Oil saturation from bread dough necessitates daily washdown and routine maintenance checks on the conveyor lines. On dough-divider, inclined discharge conveyors, for example, oil can cause belt stretch and tracking problems.
"Automated processing lines in bakeries should run like well oiled machines; sometimes they become a little too well oiled," says an engineer at the Interstate Brands Corp. bakery in St. Louis. "Considerable downtime to washdown, re-tension and track the belt robs us of expensive production time."
"Our belting supplier, Midwest Industrial Rubber Inc., Hilliard, OH, worked with us on the ultimate solution," continues the Interstate engineer. "First, the solid woven belt was replaced with a reinforced PVC belt. Since the belt change, and the switch to quick release take-ups, we have virtually eliminated unscheduled interruptions, and reduced sanitation washdown time by more than 75%." To see a diagram of how the take-up configuration changed, click here.
The bread making process at the St. Louis bakery starts with mixing a 500-lb dough-sponge for four minutes at 74°F. Next, the dough is placed in a fermentation trough for three hours at 80°F and 75% humidity. Then the batched dough ball is sent to a divider which slices off predetermined sized pieces of dough for single loaves.
The dough pieces are moved on the PVC conveyor belt to a conical rounder. The dough receives a five minute intermediate proof, then passes through two cross-grain moulders and a curling chain into 4- or 5-strap pans. Line speeds are 150 loaves per minute.
After receiving a 60-minute proof at 115°F dry and 112°F wet in a traveling tray proofer, the bread bakes for 18 minutes at 425°F before depanning and traveling to a ceiling cooler for 62 minutes. The loaves then pass through a slicer/bagger and an inkjet printing system that prints price, code date and price per pound on the bag.
Active area concerns
"Obviously, each step in the production process is critical to maximize throughput," states the engineer. "However, in active areas where production equipment is running constantly, unscheduled downtime must be kept to a minimum. The mixer-to-conveyor-to-rounder is a key active area. Reducing maintenance needs, and the time it takes to clean the various components in this area, was a prime target for efficiency improvements.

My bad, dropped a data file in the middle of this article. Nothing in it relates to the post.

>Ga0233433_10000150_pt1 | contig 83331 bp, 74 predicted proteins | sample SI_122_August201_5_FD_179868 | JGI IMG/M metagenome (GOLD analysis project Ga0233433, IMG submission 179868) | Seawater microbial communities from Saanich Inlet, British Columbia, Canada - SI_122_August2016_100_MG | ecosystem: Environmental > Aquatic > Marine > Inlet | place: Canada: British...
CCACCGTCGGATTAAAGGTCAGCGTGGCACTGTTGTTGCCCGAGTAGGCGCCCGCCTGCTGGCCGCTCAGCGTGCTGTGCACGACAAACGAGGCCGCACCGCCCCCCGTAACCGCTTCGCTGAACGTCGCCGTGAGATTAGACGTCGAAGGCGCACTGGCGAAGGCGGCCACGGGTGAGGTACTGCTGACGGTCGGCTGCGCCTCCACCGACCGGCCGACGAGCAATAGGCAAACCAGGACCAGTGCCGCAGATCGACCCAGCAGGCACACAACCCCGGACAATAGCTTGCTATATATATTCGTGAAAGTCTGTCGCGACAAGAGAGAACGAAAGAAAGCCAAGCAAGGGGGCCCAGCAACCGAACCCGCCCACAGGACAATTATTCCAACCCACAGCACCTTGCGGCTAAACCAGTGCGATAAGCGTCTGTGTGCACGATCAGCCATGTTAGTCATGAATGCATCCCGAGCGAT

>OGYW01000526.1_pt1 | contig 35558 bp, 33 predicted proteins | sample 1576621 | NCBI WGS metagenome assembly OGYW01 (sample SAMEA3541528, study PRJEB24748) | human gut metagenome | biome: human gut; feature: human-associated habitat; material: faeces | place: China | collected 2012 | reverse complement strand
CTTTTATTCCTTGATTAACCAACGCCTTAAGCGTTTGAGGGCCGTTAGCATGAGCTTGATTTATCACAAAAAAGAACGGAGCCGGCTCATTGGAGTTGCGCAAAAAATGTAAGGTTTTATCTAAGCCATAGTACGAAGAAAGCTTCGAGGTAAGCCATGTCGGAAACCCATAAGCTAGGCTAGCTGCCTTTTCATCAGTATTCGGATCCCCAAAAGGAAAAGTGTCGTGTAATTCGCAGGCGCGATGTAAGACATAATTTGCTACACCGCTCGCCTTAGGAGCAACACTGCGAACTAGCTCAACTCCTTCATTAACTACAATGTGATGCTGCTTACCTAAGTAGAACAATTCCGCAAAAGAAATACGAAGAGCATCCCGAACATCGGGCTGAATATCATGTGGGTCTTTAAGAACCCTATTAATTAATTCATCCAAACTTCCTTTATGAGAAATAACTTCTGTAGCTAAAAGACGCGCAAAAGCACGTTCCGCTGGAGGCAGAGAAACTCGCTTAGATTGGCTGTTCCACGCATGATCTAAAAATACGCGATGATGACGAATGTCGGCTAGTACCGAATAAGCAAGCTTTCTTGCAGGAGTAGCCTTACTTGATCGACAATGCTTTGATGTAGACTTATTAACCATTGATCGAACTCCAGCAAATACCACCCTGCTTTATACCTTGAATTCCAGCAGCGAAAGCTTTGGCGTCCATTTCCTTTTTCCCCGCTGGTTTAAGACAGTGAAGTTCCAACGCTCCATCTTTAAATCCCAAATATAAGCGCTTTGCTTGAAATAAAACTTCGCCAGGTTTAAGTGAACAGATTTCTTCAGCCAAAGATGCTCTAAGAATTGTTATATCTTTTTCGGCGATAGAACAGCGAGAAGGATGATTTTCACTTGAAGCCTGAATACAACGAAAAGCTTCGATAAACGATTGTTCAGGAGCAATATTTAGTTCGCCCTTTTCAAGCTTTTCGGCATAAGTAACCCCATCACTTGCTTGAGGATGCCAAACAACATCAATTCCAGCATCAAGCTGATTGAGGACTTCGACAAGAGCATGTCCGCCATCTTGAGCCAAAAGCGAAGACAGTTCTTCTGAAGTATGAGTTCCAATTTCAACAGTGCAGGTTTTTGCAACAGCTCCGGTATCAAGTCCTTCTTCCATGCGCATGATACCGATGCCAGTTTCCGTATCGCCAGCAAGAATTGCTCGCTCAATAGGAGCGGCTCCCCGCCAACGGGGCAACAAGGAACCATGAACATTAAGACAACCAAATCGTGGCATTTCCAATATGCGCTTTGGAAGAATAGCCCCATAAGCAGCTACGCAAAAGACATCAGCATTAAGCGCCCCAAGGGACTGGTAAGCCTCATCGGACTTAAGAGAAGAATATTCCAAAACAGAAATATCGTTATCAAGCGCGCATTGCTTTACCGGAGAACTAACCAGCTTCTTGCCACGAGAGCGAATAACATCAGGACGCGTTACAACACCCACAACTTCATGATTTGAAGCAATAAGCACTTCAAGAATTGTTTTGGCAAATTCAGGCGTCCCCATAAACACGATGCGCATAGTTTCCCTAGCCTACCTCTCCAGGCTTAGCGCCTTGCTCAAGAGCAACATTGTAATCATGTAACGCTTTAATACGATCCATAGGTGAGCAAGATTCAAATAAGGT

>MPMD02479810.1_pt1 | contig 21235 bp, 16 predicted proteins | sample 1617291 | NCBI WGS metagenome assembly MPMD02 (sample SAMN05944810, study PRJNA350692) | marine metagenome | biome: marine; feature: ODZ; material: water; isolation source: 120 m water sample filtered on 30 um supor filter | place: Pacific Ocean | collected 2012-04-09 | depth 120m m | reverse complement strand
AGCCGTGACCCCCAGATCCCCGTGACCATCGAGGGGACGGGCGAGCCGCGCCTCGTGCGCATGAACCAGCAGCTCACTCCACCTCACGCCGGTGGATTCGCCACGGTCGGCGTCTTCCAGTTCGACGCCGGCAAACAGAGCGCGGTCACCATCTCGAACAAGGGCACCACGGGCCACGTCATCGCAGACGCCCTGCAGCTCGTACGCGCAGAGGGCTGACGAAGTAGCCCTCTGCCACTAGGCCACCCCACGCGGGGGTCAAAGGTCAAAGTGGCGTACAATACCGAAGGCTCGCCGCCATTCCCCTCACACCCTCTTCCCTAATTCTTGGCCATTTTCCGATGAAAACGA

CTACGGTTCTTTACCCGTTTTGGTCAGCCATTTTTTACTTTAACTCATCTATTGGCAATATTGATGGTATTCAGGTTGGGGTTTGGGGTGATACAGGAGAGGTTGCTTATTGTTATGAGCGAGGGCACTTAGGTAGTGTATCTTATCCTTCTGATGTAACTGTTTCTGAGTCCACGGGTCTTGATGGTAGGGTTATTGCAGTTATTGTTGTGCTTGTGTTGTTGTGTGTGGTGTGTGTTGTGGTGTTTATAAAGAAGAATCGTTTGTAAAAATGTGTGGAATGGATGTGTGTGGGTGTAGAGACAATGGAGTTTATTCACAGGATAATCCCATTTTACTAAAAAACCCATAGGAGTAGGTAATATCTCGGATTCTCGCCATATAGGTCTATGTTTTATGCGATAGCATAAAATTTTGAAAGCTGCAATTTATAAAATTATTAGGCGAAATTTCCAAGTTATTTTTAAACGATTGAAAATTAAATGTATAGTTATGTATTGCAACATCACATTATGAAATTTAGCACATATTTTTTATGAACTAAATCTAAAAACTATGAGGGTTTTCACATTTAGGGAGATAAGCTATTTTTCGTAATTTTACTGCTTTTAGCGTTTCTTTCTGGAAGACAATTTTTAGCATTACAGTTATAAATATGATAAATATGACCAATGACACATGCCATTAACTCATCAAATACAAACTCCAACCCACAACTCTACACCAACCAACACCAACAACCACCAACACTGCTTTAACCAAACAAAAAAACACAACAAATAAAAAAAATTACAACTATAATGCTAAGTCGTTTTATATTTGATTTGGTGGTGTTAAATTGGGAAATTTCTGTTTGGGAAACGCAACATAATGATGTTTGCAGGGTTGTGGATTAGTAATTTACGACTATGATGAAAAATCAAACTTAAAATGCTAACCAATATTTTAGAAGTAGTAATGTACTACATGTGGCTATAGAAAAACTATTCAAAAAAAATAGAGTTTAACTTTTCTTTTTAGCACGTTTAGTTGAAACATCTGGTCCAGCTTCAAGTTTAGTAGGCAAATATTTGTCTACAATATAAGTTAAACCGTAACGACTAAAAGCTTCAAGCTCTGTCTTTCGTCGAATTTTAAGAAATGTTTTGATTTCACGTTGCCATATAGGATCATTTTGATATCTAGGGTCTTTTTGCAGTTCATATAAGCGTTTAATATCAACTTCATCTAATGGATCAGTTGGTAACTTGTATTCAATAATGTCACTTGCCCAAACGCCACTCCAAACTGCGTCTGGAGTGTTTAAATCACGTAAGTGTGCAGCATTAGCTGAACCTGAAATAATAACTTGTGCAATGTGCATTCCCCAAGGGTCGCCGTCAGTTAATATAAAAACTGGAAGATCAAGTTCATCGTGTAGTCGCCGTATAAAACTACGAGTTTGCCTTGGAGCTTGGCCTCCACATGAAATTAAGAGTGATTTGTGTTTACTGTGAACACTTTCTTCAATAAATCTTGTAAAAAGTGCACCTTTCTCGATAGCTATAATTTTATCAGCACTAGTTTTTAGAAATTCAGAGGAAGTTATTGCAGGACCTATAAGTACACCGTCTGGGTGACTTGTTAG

"For example, during a typical washdown procedure, conveyor belts are slackened so that 100% of the underside area of the belt can be cleaned and/or sterilized. Before, the final washdown step was repositioning pulleys, and refastening take-up devices, then tinkering and jogging to assure proper belt tracking.
"Now, we simply release the take-up's toggle clamp, move back the pulley to slacken the belt and prop up the belt so that sanitation personnel can clean under it. Once the washdown is complete, we remove belt props, move the pulley into position and reclamp the take-up to its original position. The take-up always returns to the original tension and tracking setting so there is no need for time-consuming tension and tracking tinkering."
Key to the Quick Release Telescoper's performance is a patented, easy to operate, lock/release, pull-action toggle clamp that eliminates all pulley and belt tracking adjustment required. These take-ups are ideally suited for application on both new conveyors and for retrofit.
Using this Telescoper, releasing the toggle clamp allows belt slack, but does not disturb the Telescoper's take-up position. After the washdown cycle is complete, relocking the clamp resets take-up and tracking to the previous and correct position. All Telescoper take-ups feature a threaded adjuster rod totally enclosed in a stainless steel tube, protected from product build-up, rust, corrosion and thread damage.
In many applications, up to 90% time and labor savings are possible during belt washdown and maintenance activities. In addition to baking, applications include: poultry, fish, meat and food processing, beverage bottling and unit handling, among others.
Bryant Products, Inc., P.O. Box 270, Ixonia, WI 53036. Tel: 800-825-3874. Fax: 800-553-5733.